THE AMERICAN FLAG AT SEA
Economics Alone Is Not the Answer by David A. O'Neil In previous articles we defined maritime decline, discussed some related ramifications and highlighted reasons for this national dilemma. Hope was raised that the military might reconsider commercial sealift options that could save billions. The Defense Department budget crunch, however, makes redirecting sealift funding unlikely. Another author protested existing law that mandates US flag ships for domestic services. he so-called "Jones Act" vessels in our domestic service enjoy protection from foreign flag ships, not through subsidizing with tax dollars, but by cabotage law. Cabotage is a centuries-old international practice. Similar protection is provided for domestic trucking lines, railways and airlines serving routes within our borders. The primary difference is that while foreign-builtequipmentcan be used in the land and air routes, it is not permitted by our maritime cabotage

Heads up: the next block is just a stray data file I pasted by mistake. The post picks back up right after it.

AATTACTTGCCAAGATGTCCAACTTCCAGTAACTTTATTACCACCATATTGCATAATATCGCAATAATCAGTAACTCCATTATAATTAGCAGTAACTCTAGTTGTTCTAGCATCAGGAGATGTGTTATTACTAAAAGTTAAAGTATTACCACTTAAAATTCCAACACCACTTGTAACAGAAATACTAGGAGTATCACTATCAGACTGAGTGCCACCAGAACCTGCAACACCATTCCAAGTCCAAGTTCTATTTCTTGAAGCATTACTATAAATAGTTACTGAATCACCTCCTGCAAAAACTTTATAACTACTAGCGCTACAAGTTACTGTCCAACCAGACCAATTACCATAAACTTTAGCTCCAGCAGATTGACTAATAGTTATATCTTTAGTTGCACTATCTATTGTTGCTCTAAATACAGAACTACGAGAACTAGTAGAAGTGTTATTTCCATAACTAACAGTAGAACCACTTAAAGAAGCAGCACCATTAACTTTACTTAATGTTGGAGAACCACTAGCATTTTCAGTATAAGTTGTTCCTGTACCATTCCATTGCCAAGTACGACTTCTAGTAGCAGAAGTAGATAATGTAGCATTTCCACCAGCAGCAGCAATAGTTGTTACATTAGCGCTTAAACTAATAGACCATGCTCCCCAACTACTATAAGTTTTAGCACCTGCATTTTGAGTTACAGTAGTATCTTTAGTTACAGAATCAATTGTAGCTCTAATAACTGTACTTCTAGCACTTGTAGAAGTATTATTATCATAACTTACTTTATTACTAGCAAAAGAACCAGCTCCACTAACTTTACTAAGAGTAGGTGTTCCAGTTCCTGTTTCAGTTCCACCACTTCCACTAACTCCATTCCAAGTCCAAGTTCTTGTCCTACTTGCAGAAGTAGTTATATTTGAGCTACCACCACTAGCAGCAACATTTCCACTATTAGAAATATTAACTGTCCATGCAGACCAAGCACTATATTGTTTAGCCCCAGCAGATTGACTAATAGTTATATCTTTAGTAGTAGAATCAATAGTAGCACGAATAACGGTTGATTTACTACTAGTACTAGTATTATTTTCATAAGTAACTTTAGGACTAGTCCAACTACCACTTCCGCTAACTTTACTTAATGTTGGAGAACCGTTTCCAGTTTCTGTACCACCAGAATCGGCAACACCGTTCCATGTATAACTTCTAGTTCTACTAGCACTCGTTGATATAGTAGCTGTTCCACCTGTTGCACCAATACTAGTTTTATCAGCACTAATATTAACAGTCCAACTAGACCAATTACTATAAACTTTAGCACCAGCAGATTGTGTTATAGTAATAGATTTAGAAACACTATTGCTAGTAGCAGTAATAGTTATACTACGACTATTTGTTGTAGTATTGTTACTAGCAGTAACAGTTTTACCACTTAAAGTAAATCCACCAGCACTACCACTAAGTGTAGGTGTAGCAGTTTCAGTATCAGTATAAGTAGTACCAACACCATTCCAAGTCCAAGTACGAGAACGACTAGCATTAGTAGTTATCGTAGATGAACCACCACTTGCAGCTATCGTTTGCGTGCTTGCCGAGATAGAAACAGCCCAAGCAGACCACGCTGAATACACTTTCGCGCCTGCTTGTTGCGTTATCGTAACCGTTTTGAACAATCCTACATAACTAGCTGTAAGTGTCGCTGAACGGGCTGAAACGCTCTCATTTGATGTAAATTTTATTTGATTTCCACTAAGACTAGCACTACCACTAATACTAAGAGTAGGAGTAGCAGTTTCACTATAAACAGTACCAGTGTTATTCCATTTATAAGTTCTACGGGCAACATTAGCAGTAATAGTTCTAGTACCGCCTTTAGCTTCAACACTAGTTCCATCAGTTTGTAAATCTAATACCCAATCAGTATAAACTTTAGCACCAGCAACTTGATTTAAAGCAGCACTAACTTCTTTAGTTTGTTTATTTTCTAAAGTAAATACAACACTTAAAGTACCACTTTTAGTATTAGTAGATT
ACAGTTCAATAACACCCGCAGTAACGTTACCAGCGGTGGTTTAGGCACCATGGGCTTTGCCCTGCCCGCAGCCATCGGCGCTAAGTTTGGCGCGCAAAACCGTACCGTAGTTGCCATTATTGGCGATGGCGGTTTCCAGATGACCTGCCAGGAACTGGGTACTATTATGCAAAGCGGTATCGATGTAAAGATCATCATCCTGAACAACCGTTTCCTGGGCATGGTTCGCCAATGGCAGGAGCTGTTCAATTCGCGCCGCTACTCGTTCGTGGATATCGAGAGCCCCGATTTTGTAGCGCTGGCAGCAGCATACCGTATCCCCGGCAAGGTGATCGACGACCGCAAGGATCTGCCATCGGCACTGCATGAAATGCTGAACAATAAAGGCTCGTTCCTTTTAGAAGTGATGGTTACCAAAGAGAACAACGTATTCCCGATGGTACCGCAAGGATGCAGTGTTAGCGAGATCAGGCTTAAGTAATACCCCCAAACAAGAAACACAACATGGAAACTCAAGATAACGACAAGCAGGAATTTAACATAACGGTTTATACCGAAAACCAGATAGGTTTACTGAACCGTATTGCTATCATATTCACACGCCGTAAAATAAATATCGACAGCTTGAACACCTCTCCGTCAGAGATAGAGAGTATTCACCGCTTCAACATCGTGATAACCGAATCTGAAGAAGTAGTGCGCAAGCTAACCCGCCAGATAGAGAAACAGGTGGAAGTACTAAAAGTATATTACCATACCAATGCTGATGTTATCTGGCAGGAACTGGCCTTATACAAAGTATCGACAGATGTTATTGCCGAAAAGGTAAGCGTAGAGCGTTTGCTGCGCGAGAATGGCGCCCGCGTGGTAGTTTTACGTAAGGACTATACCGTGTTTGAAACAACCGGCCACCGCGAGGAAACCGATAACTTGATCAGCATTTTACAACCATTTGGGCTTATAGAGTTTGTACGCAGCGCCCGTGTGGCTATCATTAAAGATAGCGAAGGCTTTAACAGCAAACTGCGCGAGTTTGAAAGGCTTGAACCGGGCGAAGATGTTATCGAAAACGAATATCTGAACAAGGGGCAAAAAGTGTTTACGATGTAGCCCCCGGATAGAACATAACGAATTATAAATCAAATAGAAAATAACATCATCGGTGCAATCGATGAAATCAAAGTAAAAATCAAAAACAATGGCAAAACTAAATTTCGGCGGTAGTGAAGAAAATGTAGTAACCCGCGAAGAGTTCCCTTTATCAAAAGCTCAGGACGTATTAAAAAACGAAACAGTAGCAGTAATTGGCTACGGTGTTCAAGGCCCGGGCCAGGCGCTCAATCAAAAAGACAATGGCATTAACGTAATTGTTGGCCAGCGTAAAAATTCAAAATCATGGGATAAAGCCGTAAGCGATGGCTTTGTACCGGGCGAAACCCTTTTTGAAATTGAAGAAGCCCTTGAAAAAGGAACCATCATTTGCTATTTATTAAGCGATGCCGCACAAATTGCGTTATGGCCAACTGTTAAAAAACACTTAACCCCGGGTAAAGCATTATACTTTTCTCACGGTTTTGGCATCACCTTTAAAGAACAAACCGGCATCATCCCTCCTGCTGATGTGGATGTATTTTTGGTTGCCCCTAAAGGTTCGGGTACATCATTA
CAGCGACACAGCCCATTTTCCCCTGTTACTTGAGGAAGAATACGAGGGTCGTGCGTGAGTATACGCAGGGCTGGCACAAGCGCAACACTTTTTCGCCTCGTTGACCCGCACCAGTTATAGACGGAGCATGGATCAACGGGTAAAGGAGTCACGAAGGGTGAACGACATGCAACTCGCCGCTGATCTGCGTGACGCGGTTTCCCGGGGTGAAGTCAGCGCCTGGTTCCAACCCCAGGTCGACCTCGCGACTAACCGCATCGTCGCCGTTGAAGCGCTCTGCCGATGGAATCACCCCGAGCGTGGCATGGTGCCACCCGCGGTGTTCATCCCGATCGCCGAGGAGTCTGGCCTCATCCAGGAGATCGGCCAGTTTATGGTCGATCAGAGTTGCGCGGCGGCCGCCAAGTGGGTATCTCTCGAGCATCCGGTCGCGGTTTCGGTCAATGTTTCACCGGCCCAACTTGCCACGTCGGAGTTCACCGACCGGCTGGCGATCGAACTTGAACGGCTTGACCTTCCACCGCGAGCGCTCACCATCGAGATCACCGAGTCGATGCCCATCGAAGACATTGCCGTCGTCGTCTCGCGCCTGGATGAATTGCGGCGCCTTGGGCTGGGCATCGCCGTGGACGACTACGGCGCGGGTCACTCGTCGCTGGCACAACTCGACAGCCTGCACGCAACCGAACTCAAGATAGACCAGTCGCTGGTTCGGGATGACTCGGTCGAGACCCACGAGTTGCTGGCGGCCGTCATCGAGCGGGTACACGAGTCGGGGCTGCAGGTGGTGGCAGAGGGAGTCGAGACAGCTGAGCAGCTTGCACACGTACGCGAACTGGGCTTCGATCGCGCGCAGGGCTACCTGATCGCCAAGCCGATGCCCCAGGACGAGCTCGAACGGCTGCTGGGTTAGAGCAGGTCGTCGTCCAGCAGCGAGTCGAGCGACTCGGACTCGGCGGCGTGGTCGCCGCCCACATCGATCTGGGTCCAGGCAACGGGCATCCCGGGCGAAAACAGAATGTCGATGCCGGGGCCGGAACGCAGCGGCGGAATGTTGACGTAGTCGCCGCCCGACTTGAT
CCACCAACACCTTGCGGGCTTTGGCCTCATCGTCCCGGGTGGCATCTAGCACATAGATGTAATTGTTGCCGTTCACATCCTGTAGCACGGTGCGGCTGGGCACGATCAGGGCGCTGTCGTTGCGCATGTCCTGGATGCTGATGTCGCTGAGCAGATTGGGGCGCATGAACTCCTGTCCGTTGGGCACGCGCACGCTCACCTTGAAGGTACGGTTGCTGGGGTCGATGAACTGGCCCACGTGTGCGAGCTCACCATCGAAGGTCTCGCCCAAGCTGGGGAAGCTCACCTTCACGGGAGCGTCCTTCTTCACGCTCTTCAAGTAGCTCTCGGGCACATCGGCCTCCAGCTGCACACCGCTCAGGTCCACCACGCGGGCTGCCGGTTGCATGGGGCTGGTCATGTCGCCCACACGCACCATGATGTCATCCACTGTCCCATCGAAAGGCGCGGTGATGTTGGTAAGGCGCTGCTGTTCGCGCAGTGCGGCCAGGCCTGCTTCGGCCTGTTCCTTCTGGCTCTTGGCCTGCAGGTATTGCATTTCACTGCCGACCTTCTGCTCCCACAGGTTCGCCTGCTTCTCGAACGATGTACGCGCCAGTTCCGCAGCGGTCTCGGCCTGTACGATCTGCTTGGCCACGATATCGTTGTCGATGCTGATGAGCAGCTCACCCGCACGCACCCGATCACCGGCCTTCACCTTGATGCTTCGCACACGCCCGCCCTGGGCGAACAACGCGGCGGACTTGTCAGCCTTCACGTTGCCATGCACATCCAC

raws. The main reason for this domestic-build requirement is our need to retain a shipbuilding capability. As a result of the cold war, shipbuilding programs were almost exclusively military (97% ). Today, however, few warships are being built, causing major readjustments and downsizing which has decimated shipyards and reduced the number of workers employed in the industry. Rebuilding our aging domestic commercial fleet might have filled this void. Uncertainty caused by lobbying against our cabotage laws affects new investment in domestic replacements and, in fact, only four large, ocean-going vessels have been built for domestic service in the last ten years. Those who wish to eliminate the US flag requirement are driven primarily by a desire to broker the lowest priced shipping serv ices. Opening the doors to foreign carriers between US ports wou ld result in a 30 percent savings in shipping rates which is, sad to say, more than enough incentive to create disproportionate mischief. Looking at the bigger picture, however, the cost to ship goods by water is but a fraction of the retail price of most products (usuall y 0.5 % to 3% ). Ironically, what the brokers ' lobby is effectively striving for is permission for for-